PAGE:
Shoppers and businesses warned of a surge in fraud ahead of Black Friday and Christmas: We reveal how you can protect yourself
- There have been warnings of fraud to shoppers and businesses this Black Friday
- Credit card application fraud is likely to peak over the period, Experian says
- We reveal the top tips to protect yourself from identity fraud
Shoppers and businesses are being warned to expect a surge in fraudulent activity ahead of Black Friday and the Christmas shopping rush.
Credit card application fraud is likely to peak over the period, with criminals looking to take advantage of an increase in genuine applications to attempt to access credit using stolen personal details, according to Experian, which analysed data from the National Hunter fraud prevention service.
It found the fraud rate for credit card applications increased by 43 per cent in the last three months – a trend predicted to continue and peak in November and December.
Shoppers and businesses are urged to be careful of fraud ahead of Black Friday this week
The rate rose by 107 per cent between December 2016 and December 2020, highlighting the increasing severity of the problem.
Eduardo Castro, head of identity and fraud at Experian, said: ‘The UK is experiencing a severe wave of fraud which shows no signs of abating and it is highly likely, as many of us head online to do Christmas shopping, that the trend will be even more pronounced over the next month.
‘The risk is to both businesses and consumers. With such a volume of digital transactions being carried out, it’s critical organisations can confirm their customers’ information is legitimate as frictionlessly as possible, while consumers should do all they can to protect their information online.’
Separate research from Compare the Market, which surveyed 2,000 adults, claimed millions of people have fallen victim to financial fraud in the past 12 months.
Some 9 per cent of those responding had payment methods compromised by fraudsters in the past year, equating to almost 5million people if the figures are extrapolated nationwide to the adult population.
In 90 per cent of cases, money was stolen via online fraud, and on average cost victims £608 each. It said 50 per cent fell into debt as a result of the theft.
Online payments made up 29 per cent of the frauds – up from 21 per cent two years ago – whilst 19 per cent were contactless payment scams and 17 per cent were phishing scams.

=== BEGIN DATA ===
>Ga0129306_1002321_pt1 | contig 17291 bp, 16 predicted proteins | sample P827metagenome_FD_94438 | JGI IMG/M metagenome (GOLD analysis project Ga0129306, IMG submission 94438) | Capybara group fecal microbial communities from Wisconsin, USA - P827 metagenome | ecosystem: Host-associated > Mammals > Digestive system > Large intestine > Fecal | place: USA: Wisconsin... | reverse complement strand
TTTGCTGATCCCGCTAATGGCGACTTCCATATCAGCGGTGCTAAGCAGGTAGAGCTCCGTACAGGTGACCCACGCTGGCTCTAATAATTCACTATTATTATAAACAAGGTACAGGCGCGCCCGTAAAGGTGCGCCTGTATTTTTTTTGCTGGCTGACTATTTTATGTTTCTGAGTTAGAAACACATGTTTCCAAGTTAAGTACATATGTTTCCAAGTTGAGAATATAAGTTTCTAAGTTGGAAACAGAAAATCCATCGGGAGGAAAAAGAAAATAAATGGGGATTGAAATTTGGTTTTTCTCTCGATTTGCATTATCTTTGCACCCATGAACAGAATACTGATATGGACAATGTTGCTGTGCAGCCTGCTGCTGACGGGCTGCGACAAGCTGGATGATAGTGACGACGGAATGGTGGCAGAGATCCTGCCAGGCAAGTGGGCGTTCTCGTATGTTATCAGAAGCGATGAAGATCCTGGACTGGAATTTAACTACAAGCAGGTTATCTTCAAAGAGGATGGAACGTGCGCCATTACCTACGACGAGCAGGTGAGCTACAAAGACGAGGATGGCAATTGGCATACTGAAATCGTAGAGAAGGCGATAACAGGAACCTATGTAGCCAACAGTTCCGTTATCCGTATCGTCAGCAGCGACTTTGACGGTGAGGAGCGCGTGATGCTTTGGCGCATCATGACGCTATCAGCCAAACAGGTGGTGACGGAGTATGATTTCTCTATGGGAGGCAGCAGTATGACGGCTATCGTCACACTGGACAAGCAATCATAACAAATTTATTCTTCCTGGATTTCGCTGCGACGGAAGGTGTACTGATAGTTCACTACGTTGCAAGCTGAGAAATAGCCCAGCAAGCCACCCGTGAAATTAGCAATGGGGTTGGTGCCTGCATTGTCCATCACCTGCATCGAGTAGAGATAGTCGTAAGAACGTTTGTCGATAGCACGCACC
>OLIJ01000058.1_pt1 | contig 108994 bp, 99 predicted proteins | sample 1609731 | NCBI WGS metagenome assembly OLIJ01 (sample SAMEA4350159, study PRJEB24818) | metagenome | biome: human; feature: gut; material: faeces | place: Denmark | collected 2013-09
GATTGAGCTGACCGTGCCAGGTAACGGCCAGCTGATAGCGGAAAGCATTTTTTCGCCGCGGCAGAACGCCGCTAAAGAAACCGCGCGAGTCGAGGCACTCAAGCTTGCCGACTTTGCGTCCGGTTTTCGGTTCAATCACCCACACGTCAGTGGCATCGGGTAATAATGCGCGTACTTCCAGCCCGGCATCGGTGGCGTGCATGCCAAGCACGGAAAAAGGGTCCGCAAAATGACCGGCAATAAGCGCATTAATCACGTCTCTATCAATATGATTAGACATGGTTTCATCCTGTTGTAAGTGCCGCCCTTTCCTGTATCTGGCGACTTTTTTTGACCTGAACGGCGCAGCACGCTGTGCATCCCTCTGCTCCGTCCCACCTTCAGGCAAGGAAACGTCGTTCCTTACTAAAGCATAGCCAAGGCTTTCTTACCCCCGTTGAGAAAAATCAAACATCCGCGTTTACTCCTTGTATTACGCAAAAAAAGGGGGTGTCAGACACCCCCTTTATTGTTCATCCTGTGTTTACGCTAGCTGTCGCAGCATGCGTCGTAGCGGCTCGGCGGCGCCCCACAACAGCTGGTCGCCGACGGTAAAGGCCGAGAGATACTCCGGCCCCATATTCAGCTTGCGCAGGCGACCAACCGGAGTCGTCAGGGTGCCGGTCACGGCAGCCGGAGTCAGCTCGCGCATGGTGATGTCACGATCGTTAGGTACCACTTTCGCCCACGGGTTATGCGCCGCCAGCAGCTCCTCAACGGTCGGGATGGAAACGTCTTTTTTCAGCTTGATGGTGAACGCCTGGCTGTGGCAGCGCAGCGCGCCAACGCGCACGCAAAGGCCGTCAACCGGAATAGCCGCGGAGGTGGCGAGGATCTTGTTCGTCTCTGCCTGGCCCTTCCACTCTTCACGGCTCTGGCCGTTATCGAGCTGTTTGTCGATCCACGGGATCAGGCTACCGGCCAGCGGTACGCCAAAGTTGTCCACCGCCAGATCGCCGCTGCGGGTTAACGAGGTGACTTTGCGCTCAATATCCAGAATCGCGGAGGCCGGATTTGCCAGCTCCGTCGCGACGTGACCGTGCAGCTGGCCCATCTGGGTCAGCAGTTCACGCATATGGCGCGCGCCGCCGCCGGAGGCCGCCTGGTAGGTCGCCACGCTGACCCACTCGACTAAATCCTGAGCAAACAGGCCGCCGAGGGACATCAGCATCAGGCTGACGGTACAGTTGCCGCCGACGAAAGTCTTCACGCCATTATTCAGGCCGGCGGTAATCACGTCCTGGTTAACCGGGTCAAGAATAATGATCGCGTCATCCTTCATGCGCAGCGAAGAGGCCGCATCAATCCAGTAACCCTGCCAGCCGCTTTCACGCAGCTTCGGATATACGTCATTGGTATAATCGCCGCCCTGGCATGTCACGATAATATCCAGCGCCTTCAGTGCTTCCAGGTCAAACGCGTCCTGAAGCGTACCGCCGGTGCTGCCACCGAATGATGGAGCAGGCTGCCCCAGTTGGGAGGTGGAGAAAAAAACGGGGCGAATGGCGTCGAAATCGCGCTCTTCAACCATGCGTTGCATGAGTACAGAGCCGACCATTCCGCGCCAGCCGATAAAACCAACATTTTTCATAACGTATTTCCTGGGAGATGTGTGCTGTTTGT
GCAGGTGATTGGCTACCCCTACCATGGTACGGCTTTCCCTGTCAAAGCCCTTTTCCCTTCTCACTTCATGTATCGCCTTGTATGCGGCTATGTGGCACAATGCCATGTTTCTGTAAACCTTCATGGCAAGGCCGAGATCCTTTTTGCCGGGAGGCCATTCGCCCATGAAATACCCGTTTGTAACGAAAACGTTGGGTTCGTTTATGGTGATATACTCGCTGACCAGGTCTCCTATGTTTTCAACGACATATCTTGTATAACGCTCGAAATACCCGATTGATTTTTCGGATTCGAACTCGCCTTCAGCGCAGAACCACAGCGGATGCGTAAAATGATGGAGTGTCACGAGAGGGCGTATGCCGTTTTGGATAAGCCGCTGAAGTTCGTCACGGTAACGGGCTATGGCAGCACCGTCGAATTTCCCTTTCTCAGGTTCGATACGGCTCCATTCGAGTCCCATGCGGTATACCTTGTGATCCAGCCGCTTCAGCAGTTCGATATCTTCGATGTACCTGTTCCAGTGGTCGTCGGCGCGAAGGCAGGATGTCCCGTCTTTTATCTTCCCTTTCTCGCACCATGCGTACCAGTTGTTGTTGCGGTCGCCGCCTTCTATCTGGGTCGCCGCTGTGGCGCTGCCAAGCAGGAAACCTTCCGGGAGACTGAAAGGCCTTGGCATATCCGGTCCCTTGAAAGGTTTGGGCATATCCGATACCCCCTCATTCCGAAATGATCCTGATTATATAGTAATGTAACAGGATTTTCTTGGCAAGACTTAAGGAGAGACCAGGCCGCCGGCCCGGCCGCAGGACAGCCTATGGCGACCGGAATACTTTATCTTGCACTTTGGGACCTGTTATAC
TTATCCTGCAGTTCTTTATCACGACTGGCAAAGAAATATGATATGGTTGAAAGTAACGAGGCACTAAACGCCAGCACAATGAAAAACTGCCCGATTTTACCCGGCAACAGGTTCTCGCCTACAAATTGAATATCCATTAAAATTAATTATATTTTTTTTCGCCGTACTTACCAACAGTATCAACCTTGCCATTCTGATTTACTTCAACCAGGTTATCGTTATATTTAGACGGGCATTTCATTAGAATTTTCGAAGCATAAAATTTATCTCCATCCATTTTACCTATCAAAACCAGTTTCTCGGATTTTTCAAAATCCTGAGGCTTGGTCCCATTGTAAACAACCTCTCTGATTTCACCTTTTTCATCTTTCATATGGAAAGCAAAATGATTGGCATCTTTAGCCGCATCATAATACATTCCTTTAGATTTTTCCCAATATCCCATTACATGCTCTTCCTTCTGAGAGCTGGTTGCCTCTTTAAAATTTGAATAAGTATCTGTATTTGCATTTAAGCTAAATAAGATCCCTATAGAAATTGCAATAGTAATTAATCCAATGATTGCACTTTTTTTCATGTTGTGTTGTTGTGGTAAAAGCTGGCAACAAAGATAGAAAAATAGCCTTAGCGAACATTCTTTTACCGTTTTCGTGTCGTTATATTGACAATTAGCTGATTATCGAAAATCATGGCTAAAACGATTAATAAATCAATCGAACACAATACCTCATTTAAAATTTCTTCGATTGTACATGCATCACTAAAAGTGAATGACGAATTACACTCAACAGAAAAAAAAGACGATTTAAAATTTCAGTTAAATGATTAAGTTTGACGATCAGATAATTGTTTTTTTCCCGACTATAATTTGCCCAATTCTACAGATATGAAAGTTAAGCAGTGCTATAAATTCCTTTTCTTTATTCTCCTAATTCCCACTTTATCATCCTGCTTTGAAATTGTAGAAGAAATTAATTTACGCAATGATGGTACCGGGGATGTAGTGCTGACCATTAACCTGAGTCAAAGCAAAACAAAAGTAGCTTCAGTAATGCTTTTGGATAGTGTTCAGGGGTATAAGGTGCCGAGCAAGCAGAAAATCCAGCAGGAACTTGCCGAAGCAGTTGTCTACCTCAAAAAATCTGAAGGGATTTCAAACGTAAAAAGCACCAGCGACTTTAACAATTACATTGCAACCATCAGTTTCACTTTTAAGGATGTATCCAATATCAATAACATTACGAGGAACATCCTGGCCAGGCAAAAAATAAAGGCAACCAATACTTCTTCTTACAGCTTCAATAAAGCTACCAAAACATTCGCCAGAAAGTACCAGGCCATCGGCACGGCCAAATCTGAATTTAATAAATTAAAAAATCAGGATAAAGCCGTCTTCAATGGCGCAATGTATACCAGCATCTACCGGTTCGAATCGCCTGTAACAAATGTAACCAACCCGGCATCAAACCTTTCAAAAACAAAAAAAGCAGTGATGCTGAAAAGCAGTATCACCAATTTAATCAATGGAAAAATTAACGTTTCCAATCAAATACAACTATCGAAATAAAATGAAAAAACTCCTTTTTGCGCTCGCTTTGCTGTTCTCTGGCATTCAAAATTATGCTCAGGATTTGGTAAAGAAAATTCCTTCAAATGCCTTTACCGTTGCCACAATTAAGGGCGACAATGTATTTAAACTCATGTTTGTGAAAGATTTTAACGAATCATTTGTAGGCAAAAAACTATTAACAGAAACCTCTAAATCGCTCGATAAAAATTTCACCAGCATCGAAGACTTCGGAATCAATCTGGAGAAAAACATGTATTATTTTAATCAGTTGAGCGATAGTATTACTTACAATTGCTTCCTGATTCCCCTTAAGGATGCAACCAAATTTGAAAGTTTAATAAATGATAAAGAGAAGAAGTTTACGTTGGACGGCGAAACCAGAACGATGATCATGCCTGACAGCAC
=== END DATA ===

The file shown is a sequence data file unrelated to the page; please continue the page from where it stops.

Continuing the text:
As Black Friday and Cyber Monday approach, the comparison site is urging spenders to stay vigilant online.
James Padmore, head of money at Compare the Market, said: ‘Despite the temptation of big deals and discounts, it’s worth remembering that if it seems too good to be true, it probably is.
‘Some fraudsters are clever with the way they can make scams and websites seem genuine, and with online fraud increasing, it’s vital that people remain vigilant.’
Credit card application fraud is likely to peak over the Black Friday and Christmas period
How to protect against ID fraud
Experian has put together tips on how people can protect themselves from identity fraud this year.
• Don’t share too much personal information on social media, such as mother’s maiden name, home address or when you’re away. It’s important make sure your privacy settings are up to date across all platforms.
• When you move address, always re-register on the electoral roll as soon as you can. This helps ensure your details are no longer registered at your previous address. It’s a good idea to set up mail redirection for a while too.
• Make sure you have an individual unique password for each online account you have. This means fraudsters are less likely to gain access to multiple accounts.
• Ensure your home Wi-Fi has a strong password, never sign in into password protected accounts on unsecured public Wi-Fi and make sure you have up-to-date antivirus software
• If you receive emails or text messages always be cautious about attachments, links or telephone numbers. If in doubt, visit the company website and contact them directly.
• Check your credit report, for free, on at least an annual basis to look for anything suspicious. This will show any applications for credit or new accounts. You can also monitor your credit score to look for any significant changes.